Tuesday, December 07, 2004


In some European countries there is much talk about the latest OECD report on the success of education, the 2004 PISA study. I looked up the original scoretables, which list the scores, error margin of the scores, and (because of the latter) the rank range of 40 countries participating in the survey; scores corresponding to four fields: maths, reading, science, problem solving.

The headline stuff is: Finland on the top, Far Eastern Asia close behind, the Netherlands, Australia, Canada, Switzerland and tiny Liechtenstein also doing fine - as usual; only big change since the 2000 survey is Poland moving up much (from the worst to the middle).

The ranking of one country in whose media there ain't much talk about the results: 28th (with error margin 25th-28th) in maths, 18th (12th-23rd) in reading, 22nd (20th-27th) in science, 29th (26th-30th) in problem solving. Yes, this was the USA.

Despite a marked decline in the quality of the school system since the end of communism (funny that...), my home country Hungary beats the USA in all but one fields: 25th (22nd-27th) in maths (and this was once the one big strength of Hungarian state education!...), 25th (24th-28th) in reading, 17th (14th-19th) in science, 20th (18th-22nd) in problem solving.

Another country whose education system I know from the inside, and which by direct comparison I can say was in most fields behind Hungary's at the time (that is: almost two decades ago) is Germany: 19th (17th-21st) in maths, 21st (15th-24th) in reading, 18th (14th-21st) in science, 16th (13th-18th) in problem solving.

It is noteworthy that the US's ranking is highest in the field where there are the least big score differences, reading - in this field, I suspect, for Europeans we see the unfortunate side effects of having the Cellphone Generation. Also note that among EU members, the worst scores are usually not that of new members but that of the Mediterranean countries, while Luxemburg and Latvia usually come as the next worst. Denmark's low score in science is also noteworthy - the effect or cause of the high career of a certain Bjørn Lomborg?...

(BTW, this and the previous story via Josh Narins. Error corrections 16/02/2004.)

Proof Of Vote Rigging?

There has been a sworn affidavit, by a programmer claiming to have written the software, Wayne Madsen reports.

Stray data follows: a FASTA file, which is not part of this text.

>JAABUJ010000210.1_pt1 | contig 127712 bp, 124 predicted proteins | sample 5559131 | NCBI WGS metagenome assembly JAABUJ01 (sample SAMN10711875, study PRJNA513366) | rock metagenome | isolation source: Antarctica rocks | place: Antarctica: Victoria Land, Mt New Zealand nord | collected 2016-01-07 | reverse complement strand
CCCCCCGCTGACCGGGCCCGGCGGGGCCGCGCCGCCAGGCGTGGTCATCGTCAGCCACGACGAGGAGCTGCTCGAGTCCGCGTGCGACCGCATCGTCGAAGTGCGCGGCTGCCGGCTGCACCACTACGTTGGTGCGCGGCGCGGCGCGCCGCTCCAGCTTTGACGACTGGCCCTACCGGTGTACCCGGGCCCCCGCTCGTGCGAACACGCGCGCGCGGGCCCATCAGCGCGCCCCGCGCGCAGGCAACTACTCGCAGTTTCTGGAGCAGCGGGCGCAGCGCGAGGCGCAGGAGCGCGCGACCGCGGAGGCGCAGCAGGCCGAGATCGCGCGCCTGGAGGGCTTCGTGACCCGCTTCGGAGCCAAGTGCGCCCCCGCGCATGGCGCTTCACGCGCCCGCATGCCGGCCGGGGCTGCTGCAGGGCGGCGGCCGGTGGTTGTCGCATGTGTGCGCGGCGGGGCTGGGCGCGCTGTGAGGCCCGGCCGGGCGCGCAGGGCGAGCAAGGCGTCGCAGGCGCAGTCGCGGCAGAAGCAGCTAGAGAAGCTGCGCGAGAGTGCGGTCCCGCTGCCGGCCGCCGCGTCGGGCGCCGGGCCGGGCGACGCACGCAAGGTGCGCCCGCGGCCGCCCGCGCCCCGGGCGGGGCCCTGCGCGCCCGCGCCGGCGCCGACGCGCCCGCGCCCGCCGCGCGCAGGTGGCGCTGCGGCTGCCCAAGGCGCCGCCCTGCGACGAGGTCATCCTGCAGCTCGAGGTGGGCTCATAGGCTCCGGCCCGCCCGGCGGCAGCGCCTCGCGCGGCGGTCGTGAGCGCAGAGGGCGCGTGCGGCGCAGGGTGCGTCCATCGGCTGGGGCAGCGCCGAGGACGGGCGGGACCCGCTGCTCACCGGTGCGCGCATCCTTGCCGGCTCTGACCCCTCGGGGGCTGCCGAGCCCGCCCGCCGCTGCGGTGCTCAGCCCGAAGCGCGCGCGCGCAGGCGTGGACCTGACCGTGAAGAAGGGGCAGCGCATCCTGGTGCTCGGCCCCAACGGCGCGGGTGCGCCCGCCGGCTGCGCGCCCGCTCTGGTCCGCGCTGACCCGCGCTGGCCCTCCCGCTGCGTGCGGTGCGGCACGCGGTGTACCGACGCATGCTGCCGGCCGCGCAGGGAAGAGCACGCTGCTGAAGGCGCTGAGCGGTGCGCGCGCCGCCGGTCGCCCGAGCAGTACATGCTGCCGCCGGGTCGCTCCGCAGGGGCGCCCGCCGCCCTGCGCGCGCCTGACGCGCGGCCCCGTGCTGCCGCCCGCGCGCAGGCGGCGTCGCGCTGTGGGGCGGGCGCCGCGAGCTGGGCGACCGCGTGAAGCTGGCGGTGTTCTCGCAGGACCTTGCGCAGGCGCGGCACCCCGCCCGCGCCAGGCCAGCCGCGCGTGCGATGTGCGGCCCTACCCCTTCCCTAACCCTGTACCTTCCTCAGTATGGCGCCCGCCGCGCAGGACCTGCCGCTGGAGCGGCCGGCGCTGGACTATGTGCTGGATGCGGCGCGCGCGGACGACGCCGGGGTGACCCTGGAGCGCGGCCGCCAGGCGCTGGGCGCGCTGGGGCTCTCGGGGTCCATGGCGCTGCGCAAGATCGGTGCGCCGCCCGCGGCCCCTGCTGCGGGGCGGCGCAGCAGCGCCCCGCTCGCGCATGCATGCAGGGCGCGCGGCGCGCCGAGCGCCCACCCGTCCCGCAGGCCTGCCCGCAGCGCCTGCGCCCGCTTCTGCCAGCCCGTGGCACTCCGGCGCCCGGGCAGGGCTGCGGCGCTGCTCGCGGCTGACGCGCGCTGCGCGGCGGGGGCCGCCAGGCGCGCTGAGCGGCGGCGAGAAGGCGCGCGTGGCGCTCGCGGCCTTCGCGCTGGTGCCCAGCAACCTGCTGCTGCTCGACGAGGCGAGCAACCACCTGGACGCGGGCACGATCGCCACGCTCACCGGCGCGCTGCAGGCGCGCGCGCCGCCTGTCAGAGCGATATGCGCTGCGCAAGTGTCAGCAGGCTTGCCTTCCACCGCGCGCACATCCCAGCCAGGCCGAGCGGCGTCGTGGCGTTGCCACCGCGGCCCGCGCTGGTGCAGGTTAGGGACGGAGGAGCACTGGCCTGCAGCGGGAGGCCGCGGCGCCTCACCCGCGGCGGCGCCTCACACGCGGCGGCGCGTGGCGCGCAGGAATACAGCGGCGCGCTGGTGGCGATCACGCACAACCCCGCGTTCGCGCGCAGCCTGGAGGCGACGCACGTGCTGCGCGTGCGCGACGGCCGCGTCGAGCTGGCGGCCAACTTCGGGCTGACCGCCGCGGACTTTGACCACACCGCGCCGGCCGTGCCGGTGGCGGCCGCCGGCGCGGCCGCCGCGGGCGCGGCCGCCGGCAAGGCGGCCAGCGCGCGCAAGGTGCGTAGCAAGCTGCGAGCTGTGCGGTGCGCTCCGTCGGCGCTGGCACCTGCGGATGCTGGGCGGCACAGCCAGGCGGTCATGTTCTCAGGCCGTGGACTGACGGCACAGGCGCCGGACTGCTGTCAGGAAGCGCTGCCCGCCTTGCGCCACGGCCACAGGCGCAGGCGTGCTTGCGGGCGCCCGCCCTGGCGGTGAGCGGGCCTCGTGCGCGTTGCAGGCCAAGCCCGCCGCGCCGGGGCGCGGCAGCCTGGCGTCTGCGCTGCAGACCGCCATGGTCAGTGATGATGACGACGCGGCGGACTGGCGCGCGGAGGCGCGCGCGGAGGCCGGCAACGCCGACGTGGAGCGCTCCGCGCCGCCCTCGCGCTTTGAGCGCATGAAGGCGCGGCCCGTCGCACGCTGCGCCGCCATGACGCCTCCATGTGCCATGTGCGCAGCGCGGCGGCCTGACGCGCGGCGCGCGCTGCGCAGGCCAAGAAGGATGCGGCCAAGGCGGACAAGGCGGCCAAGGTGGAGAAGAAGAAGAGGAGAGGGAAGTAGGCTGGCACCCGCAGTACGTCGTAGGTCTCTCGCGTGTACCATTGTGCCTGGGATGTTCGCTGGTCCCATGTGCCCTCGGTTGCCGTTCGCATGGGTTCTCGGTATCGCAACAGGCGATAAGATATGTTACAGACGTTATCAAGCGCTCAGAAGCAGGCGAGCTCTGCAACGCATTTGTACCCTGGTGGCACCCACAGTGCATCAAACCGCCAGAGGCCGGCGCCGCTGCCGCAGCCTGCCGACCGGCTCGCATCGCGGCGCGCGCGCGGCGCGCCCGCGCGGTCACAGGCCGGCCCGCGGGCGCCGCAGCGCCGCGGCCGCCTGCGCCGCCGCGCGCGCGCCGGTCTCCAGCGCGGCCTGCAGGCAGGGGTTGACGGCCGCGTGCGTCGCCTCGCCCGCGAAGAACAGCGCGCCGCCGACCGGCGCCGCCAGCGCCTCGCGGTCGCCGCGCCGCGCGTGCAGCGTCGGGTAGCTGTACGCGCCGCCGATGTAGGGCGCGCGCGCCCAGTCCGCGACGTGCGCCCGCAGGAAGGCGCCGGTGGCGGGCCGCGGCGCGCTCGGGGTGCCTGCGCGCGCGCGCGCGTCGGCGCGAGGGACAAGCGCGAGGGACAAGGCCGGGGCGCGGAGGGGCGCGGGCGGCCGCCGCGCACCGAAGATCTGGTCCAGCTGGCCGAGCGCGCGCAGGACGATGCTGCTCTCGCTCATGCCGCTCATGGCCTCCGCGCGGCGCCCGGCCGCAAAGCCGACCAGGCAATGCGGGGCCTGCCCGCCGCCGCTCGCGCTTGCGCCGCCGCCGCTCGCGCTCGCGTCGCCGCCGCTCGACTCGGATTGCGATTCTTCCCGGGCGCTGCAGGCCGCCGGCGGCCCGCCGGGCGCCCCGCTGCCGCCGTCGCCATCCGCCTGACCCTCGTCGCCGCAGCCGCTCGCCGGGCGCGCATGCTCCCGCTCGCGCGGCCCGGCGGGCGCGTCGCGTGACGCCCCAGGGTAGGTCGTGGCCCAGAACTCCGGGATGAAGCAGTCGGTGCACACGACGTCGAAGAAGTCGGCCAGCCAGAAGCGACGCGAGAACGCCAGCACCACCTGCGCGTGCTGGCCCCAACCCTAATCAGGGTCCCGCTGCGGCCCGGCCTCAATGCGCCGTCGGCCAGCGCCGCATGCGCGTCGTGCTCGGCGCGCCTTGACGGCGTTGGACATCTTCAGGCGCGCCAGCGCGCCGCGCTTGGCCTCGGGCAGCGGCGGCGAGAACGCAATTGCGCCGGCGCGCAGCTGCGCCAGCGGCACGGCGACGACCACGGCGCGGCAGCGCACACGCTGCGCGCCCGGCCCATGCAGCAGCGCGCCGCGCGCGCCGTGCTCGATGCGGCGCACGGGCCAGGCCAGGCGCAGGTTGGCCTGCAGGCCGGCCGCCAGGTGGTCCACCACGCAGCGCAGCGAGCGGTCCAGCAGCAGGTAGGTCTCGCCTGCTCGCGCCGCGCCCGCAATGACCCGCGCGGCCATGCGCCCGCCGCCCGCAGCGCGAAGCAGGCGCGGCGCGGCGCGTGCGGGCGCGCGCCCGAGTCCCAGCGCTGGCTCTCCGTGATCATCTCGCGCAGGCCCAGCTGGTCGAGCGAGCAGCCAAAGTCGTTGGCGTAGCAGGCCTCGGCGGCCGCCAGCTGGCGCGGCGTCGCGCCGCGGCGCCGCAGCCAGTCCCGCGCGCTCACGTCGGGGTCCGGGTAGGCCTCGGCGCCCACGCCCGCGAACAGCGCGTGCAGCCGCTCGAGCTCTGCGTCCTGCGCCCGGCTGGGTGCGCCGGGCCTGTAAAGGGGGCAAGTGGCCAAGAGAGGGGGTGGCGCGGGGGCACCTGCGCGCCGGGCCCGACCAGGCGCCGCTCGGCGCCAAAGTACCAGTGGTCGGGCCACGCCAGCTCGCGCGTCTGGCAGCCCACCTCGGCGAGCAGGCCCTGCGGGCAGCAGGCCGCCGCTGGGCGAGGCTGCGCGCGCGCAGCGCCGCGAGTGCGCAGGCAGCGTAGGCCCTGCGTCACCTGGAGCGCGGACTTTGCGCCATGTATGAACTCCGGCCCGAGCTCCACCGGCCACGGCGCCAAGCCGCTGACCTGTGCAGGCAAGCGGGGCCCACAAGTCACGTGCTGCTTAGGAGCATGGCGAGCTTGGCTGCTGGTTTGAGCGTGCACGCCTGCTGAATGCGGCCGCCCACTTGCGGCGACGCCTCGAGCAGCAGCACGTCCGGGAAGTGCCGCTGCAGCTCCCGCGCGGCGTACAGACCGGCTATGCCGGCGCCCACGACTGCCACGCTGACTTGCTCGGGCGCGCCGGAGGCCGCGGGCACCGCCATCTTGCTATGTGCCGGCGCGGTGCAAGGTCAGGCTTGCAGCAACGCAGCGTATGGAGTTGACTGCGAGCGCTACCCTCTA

Weak Dollar Good For Exports? Maybe, But...

Simplistics economism overlooks quote a few things regarding exchange rate changes and their effects on deficits. For example, a falling dollar won't change much the situation in markets where quality counts over price. The export industry needs imports of raw materials and machine parts, which would be more costly. And even a commentary in neoliberal flagship The Economist warns:

Many American policymakers talk as though it is better to rely entirely on a falling dollar to solve, somehow, all their problems. Conceivably, it could happen—but such a one-sided remedy would most likely be far more painful than they imagine. America's challenge is not just to reduce its current-account deficit to a level which foreigners are happy to finance by buying more dollar assets, but also to persuade existing foreign creditors to hang on to their vast stock of dollar assets, estimated at almost $11 trillion. A fall in the dollar sufficient to close the current-account deficit might destroy its safe-haven status. If the dollar falls by another 30%, as some predict, it would amount to the biggest default in history: not a conventional default on debt service, but default by stealth, wiping trillions off the value of foreigners' dollar assets.

The dollar's loss of reserve-currency status would lead America's creditors to start cashing those cheques—and what an awful lot of cheques there are to cash. As that process gathered pace, the dollar could tumble further and further. American bond yields (long-term interest rates) would soar, quite likely causing a deep recession. Americans who favour a weak dollar should be careful what they wish for. Cutting the budget deficit looks cheap at the price.